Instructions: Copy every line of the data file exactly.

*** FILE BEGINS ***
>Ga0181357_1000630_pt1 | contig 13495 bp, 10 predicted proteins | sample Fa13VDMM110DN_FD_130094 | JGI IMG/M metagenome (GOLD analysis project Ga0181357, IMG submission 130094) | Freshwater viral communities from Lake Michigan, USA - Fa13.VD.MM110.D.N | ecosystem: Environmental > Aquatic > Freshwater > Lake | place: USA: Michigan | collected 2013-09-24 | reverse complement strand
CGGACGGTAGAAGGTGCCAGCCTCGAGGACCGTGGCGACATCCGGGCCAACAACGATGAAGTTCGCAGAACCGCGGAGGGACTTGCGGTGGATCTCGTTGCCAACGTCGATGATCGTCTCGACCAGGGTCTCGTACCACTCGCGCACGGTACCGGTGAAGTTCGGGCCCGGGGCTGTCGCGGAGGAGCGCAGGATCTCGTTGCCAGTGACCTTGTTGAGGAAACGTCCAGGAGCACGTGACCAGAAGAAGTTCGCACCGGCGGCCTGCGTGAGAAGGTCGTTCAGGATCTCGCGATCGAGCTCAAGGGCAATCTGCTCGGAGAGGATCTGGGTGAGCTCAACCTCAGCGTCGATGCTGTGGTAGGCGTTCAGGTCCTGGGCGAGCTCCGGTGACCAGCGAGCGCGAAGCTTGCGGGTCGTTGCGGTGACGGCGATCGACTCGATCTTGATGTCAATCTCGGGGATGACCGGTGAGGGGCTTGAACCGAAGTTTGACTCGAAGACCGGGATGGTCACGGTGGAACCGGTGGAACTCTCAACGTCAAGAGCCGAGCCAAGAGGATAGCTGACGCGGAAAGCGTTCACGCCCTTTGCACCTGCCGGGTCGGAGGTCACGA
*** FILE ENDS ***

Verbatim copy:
>Ga0181357_1000630_pt1 | contig 13495 bp, 10 predicted proteins | sample Fa13VDMM110DN_FD_130094 | JGI IMG/M metagenome (GOLD analysis project Ga0181357, IMG submission 130094) | Freshwater viral communities from Lake Michigan, USA - Fa13.VD.MM110.D.N | ecosystem: Environmental > Aquatic > Freshwater > Lake | place: USA: Michigan | collected 2013-09-24 | reverse complement strand
CGGACGGTAGAAGGTGCCAGCCTCGAGGACCGTGGCGACATCCGGGCCAACAACGATGAAGTTCGCAGAACCGCGGAGGGACTTGCGGTGGATCTCGTTGCCAACGTCGATGATCGTCTCGACCAGGGTCTCGTACCACTCGCGCACGGTACCGGTGAAGTTCGGGCCCGGGGCTGTCGCGGAGGAGCGCAGGATCTCGTTGCCAGTGACCTTGTTGAGGAAACGTCCAGGAGCACGTGACCAGAAGAAGTTCGCACCGGCGGCCTGCGTGAGAAGGTCGTTCAGGATCTCGCGATCGAGCTCAAGGGCAATCTGCTCGGAGAGGATCTGGGTGAGCTCAACCTCAGCGTCGATGCTGTGGTAGGCGTTCAGGTCCTGGGCGAGCTCCGGTGACCAGCGAGCGCGAAGCTTGCGGGTCGTTGCGGTGACGGCGATCGACTCGATCTTGATGTCAATCTCGGGGATGACCGGTGAGGGGCTTGAACCGAAGTTTGACTCGAAGACCGGGATGGTCACGGTGGAACCGGTGGAACTCTCAACGTCAAGAGCCGAGCCAAGAGGATAGCTGACGCGGAAAGCGTTCACGCCCTTTGCACCTGCCGGGTCGGAGGTCACGA